Carlisle Method highlights new spate of data inaccuracies in medical trials

A sophisticated computer programme that has previously spotted statistical inaccuracies within professional published work has once again highlighted fabricated data across multiple academic papers, according to a new study.

The Myles, Carlisle and Scarr paper, published today (18 February 2019) in the journal Anaesthesia, indicates that there are significant statistical errors, image duplication and unnatural distributions that are sufficient enough to support an investigation into work undertaken by Mario Schietroma’s group, specifically  that which looks at the benefits of liberal peri-operative inspired oxygen.


The screening tool, developed in 2012 by consultant anaesthetist and member of the Association of Anaesthetists, Dr John Carlisle, was first used to check the published work of Yoshitaka Fujii, a Japanese researcher in anaesthesia. It resulted in the retraction of 183 scientific papers and Fujii’s dismissal from his position as an associate professor at the Toho University Faculty of Medicine.


This most recent application of the Carlisle Method to Schietroma’s work revealed that the group’s trials had unnatural distributions of baseline characteristics, alongside results that were significantly different to the collated findings of other published works.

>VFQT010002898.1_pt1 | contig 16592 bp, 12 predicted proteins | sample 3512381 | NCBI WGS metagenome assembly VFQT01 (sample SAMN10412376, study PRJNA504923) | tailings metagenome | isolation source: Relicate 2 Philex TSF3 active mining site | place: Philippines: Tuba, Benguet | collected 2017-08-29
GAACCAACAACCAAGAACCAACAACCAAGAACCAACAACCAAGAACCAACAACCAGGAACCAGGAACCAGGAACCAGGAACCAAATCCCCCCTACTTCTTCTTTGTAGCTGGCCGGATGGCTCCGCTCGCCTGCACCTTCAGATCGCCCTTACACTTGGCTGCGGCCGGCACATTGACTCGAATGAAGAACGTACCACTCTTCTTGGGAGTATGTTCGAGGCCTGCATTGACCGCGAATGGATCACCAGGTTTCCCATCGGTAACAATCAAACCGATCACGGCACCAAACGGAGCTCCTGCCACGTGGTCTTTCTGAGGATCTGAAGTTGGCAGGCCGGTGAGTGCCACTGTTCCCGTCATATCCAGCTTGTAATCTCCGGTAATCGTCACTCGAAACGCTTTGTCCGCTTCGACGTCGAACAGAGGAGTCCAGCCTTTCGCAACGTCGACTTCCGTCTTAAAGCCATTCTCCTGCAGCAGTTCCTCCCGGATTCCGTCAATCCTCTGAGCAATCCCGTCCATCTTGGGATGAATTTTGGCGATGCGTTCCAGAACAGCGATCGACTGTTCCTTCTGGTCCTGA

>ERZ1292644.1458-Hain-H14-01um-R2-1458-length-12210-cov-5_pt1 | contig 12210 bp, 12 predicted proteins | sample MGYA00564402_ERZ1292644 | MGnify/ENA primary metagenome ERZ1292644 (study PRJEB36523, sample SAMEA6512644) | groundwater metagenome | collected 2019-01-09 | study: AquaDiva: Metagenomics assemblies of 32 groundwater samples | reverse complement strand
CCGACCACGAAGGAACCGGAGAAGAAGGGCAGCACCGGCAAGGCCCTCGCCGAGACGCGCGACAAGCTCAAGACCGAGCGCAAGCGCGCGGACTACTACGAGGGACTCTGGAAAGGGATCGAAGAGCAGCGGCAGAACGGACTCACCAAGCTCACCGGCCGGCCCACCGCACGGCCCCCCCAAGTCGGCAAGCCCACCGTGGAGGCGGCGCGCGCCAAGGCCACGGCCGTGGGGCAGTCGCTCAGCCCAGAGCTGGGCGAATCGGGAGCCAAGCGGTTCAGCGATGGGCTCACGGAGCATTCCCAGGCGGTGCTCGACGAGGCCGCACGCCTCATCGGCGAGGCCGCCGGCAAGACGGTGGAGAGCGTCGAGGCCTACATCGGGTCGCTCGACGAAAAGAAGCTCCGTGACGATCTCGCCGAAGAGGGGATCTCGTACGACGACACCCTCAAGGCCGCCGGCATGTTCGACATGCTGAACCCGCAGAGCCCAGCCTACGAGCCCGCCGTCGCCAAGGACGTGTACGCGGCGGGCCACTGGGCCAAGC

The Schietroma group papers had been used to inform, among other things, the World Health Organisation (WHO) guidelines on the use of liberal peri-operative inspired oxygen, but have now been retracted. The WHO has already revised its guidelines, but the wider implications of the Carlisle Method are profound.


Professor Andrew Klein, the Editor-in-Chief of the journal Anaesthesia said: “In light of the latest spate of fabricated data discovered by the application of the Carlisle Method to Schietroma’s work, it is now apparent that this tool is not only robust in nature, but also fundamental to any and all medical papers being published to measure accuracy and integrity; two cornerstones of research.


“If further investigation confirms that dozens more medical papers contain false or fabricated data, it is possible that certain treatments may need to be withdrawn from use, and currently accepted techniques may need to change – further evidence of the efficacy of the tool.


“It is the belief of Anaesthesia and the Association of Anaesthetists that the Carlisle screening tool should be used worldwide by medical publications, ensuring we do everything we can to commit to complete accuracy in the publication of research.”


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